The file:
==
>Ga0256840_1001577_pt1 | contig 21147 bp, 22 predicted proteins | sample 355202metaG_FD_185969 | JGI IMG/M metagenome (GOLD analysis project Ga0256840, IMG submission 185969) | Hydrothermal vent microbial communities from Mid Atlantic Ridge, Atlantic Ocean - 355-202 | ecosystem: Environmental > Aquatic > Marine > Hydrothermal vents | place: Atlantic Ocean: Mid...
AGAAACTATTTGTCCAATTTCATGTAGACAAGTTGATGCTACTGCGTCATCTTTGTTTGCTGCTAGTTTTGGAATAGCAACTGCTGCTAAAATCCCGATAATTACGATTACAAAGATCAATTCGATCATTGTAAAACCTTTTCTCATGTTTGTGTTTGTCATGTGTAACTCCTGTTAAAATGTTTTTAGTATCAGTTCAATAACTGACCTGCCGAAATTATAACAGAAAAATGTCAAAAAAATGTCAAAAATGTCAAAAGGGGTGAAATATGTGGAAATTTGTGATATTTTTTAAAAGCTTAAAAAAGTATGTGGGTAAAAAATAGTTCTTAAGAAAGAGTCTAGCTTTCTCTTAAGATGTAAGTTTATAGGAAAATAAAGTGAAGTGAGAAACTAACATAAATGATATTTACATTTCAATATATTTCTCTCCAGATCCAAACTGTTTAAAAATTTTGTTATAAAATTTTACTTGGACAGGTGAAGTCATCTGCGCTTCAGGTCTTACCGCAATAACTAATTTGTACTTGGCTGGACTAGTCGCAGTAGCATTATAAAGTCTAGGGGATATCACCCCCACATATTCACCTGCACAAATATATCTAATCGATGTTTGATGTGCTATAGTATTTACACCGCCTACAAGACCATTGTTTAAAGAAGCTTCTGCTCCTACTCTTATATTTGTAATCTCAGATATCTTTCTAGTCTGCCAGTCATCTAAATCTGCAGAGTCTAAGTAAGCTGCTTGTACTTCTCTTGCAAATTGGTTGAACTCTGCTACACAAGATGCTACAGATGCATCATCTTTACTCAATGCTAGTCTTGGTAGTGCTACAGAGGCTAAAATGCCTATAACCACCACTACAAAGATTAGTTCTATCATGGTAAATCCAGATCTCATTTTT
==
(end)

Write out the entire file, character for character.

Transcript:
>Ga0256840_1001577_pt1 | contig 21147 bp, 22 predicted proteins | sample 355202metaG_FD_185969 | JGI IMG/M metagenome (GOLD analysis project Ga0256840, IMG submission 185969) | Hydrothermal vent microbial communities from Mid Atlantic Ridge, Atlantic Ocean - 355-202 | ecosystem: Environmental > Aquatic > Marine > Hydrothermal vents | place: Atlantic Ocean: Mid...
AGAAACTATTTGTCCAATTTCATGTAGACAAGTTGATGCTACTGCGTCATCTTTGTTTGCTGCTAGTTTTGGAATAGCAACTGCTGCTAAAATCCCGATAATTACGATTACAAAGATCAATTCGATCATTGTAAAACCTTTTCTCATGTTTGTGTTTGTCATGTGTAACTCCTGTTAAAATGTTTTTAGTATCAGTTCAATAACTGACCTGCCGAAATTATAACAGAAAAATGTCAAAAAAATGTCAAAAATGTCAAAAGGGGTGAAATATGTGGAAATTTGTGATATTTTTTAAAAGCTTAAAAAAGTATGTGGGTAAAAAATAGTTCTTAAGAAAGAGTCTAGCTTTCTCTTAAGATGTAAGTTTATAGGAAAATAAAGTGAAGTGAGAAACTAACATAAATGATATTTACATTTCAATATATTTCTCTCCAGATCCAAACTGTTTAAAAATTTTGTTATAAAATTTTACTTGGACAGGTGAAGTCATCTGCGCTTCAGGTCTTACCGCAATAACTAATTTGTACTTGGCTGGACTAGTCGCAGTAGCATTATAAAGTCTAGGGGATATCACCCCCACATATTCACCTGCACAAATATATCTAATCGATGTTTGATGTGCTATAGTATTTACACCGCCTACAAGACCATTGTTTAAAGAAGCTTCTGCTCCTACTCTTATATTTGTAATCTCAGATATCTTTCTAGTCTGCCAGTCATCTAAATCTGCAGAGTCTAAGTAAGCTGCTTGTACTTCTCTTGCAAATTGGTTGAACTCTGCTACACAAGATGCTACAGATGCATCATCTTTACTCAATGCTAGTCTTGGTAGTGCTACAGAGGCTAAAATGCCTATAACCACCACTACAAAGATTAGTTCTATCATGGTAAATCCAGATCTCATTTTT